“Within our two development studios — Possibility Space and Crop Circle Games — we work to meet the growing demand for innovative games that promote cooperation, positivity and community on a global scale,” Strain said. “We currently have about 50 developers working on new games located in New Orleans and worldwide, on the way to around 200 over the next year.”

Strain is no mere studio executive—he’s a legend in the video game industry. He worked as a programmer for Blizzard Entertainment — the company behind games that have become household names, such as “World of Warcraft,” “Diablo” and “StarCraft.” Strain created the “StarCraft” campaign editor, which was wildly popular, and served as the lead programmer and team lead on “World of Warcraft.”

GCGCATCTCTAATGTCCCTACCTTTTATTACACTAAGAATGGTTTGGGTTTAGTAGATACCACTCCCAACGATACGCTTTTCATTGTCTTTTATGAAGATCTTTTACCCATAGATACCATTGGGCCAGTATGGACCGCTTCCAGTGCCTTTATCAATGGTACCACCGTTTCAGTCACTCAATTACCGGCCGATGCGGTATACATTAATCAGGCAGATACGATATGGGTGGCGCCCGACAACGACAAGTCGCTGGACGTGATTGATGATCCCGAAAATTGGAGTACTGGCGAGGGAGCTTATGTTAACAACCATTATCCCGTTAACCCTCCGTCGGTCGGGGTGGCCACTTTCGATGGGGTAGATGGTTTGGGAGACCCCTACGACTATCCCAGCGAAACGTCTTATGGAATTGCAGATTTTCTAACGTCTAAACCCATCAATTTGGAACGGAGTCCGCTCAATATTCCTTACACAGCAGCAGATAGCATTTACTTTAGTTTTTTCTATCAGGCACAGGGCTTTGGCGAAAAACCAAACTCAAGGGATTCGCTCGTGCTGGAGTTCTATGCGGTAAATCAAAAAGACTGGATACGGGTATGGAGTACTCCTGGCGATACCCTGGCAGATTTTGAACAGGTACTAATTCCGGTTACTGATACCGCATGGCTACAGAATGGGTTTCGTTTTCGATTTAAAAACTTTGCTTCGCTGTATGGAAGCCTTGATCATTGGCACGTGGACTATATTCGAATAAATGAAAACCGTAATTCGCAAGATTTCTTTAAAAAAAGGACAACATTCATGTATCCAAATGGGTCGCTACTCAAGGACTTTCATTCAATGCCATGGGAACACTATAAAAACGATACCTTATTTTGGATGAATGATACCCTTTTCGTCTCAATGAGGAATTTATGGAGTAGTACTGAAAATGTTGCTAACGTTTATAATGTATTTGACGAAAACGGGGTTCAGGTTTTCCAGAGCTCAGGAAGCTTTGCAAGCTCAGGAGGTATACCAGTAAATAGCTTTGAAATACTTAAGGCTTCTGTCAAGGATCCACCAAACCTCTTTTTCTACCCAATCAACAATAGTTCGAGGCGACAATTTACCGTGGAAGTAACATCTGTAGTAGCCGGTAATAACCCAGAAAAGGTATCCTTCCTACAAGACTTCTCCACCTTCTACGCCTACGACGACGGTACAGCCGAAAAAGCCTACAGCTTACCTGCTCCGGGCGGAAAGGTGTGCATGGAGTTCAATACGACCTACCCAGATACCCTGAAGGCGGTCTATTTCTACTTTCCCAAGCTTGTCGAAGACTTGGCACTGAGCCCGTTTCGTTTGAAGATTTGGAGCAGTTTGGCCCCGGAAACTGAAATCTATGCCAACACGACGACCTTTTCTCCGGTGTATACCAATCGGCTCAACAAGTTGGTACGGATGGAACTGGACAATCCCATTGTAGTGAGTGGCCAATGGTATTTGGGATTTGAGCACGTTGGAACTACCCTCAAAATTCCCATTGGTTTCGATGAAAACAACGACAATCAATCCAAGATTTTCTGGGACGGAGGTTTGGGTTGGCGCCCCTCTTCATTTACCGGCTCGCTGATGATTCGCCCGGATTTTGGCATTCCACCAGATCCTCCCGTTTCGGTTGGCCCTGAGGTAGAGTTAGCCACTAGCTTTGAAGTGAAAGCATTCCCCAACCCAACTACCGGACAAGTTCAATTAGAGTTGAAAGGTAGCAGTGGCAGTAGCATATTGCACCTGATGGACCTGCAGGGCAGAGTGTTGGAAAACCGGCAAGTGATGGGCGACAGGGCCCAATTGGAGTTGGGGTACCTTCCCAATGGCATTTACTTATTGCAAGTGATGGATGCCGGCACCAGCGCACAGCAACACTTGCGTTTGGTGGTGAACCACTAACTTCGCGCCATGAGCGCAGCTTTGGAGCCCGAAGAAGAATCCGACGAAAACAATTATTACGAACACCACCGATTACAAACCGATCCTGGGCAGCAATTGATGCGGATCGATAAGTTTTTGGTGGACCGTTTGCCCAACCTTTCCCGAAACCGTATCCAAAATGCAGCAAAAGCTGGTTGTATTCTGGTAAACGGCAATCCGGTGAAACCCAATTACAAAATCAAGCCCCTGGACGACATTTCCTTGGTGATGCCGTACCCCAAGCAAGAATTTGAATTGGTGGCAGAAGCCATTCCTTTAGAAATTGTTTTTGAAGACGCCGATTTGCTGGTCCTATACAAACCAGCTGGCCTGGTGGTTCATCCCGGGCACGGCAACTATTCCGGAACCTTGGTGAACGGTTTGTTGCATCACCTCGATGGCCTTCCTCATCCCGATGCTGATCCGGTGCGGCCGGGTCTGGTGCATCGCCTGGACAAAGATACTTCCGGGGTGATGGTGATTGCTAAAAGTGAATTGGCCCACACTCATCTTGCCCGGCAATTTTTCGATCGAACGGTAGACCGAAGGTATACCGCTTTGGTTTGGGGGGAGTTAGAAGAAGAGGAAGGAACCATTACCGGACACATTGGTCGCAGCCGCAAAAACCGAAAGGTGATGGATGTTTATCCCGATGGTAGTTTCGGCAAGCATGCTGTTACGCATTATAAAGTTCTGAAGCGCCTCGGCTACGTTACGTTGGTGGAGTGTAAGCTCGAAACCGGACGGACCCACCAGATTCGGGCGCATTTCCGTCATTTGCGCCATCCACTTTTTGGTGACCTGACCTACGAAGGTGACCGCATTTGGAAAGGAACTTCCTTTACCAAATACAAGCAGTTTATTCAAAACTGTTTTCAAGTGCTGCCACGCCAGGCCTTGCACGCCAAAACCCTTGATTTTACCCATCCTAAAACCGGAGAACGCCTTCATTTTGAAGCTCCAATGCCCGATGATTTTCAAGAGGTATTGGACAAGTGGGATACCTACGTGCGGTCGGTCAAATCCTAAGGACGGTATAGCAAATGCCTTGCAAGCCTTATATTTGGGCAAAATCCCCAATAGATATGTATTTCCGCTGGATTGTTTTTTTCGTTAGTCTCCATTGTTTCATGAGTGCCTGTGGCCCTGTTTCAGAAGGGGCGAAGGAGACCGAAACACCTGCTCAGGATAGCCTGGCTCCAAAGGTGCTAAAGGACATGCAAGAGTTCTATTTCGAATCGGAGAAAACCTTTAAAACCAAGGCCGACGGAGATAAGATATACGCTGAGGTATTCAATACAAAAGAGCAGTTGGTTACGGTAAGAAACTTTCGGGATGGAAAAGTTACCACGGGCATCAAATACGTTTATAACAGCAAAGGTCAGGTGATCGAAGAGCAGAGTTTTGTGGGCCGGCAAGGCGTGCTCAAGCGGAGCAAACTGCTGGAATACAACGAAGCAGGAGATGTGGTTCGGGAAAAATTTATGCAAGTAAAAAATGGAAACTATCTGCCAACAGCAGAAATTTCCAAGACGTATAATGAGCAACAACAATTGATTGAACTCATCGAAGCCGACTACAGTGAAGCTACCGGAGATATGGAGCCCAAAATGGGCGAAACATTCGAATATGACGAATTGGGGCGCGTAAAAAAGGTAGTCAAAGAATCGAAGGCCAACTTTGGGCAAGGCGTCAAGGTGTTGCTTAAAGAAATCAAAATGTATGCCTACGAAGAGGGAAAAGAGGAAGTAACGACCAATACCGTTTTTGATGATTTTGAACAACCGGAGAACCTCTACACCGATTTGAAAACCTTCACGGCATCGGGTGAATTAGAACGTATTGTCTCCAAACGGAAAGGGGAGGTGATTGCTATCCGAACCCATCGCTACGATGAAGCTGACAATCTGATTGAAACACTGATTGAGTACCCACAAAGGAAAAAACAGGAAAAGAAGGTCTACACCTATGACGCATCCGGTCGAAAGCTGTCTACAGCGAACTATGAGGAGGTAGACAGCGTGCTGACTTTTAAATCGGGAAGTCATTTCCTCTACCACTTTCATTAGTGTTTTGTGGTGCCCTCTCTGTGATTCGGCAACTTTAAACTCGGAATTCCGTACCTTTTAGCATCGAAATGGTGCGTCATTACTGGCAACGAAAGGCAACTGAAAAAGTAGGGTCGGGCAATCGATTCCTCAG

“I got started in games back in 1996, before video games were considered a ‘real’ profession,” he said.
After years of working for Hewlett-Packard during the day and staying up all night coding his own games with some friends, Strain said his wife, Annie, sat him down and said that if he was going to be up all night doing it, he should make it a career.

“Two weeks later I’d resigned from HP to take a job at Blizzard Entertainment working on a little strategy game called “StarCraft,”” he said, “and here I am 25 years and four startup studios later, making a new generation of games.”